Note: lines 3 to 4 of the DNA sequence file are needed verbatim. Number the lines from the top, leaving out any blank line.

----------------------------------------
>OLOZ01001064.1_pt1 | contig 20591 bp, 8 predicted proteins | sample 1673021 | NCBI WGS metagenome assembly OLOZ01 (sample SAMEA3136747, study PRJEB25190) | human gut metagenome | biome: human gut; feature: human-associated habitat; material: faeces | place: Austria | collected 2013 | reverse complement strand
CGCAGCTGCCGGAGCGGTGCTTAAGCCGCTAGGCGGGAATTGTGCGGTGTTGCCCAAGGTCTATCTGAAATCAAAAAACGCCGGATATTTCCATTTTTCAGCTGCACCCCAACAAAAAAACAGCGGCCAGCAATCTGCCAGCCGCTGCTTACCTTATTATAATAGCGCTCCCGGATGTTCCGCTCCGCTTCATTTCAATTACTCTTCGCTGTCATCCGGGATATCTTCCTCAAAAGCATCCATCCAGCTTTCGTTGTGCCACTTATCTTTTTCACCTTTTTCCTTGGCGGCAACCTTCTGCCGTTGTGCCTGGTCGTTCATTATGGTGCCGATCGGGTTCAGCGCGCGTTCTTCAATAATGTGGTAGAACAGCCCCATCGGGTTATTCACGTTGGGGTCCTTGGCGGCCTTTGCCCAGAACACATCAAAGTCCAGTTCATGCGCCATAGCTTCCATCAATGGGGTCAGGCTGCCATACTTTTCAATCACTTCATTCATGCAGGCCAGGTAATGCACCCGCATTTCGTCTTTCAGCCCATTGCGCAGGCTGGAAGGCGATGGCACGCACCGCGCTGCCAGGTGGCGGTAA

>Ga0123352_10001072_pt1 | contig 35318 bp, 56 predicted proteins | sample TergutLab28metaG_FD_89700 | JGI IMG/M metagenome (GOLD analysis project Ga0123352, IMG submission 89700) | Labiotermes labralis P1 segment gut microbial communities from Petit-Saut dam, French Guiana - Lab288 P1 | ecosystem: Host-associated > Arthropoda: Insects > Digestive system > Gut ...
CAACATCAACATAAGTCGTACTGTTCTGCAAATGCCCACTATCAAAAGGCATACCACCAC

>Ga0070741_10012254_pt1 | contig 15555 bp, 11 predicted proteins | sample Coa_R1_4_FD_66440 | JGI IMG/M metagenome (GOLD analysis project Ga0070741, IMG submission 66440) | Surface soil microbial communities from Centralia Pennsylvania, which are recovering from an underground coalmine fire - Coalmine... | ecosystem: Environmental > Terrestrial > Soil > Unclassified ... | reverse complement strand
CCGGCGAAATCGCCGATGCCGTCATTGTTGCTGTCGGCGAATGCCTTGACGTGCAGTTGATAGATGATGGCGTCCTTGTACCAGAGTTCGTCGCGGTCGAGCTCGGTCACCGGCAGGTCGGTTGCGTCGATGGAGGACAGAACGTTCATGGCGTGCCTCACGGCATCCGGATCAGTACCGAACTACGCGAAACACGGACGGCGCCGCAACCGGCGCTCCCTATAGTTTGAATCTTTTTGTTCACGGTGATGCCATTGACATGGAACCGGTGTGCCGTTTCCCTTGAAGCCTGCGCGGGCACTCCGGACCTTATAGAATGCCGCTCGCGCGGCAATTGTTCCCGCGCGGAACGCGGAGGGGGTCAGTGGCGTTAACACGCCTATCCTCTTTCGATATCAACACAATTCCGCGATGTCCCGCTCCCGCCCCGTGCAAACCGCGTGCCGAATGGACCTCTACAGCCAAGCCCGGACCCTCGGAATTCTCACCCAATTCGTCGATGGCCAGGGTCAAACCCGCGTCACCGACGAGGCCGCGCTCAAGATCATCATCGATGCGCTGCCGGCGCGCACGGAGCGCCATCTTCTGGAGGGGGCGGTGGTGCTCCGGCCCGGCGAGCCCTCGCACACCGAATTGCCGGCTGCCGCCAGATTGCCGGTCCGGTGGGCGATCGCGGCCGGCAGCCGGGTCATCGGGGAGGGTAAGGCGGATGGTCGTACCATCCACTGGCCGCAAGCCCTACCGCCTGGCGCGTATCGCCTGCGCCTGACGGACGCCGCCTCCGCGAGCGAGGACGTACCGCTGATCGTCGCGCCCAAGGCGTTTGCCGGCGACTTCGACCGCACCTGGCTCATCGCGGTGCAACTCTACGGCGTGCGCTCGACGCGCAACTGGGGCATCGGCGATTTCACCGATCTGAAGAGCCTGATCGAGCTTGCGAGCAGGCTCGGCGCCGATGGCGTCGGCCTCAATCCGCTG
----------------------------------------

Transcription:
>Ga0123352_10001072_pt1 | contig 35318 bp, 56 predicted proteins | sample TergutLab28metaG_FD_89700 | JGI IMG/M metagenome (GOLD analysis project Ga0123352, IMG submission 89700) | Labiotermes labralis P1 segment gut microbial communities from Petit-Saut dam, French Guiana - Lab288 P1 | ecosystem: Host-associated > Arthropoda: Insects > Digestive system > Gut ...
CAACATCAACATAAGTCGTACTGTTCTGCAAATGCCCACTATCAAAAGGCATACCACCAC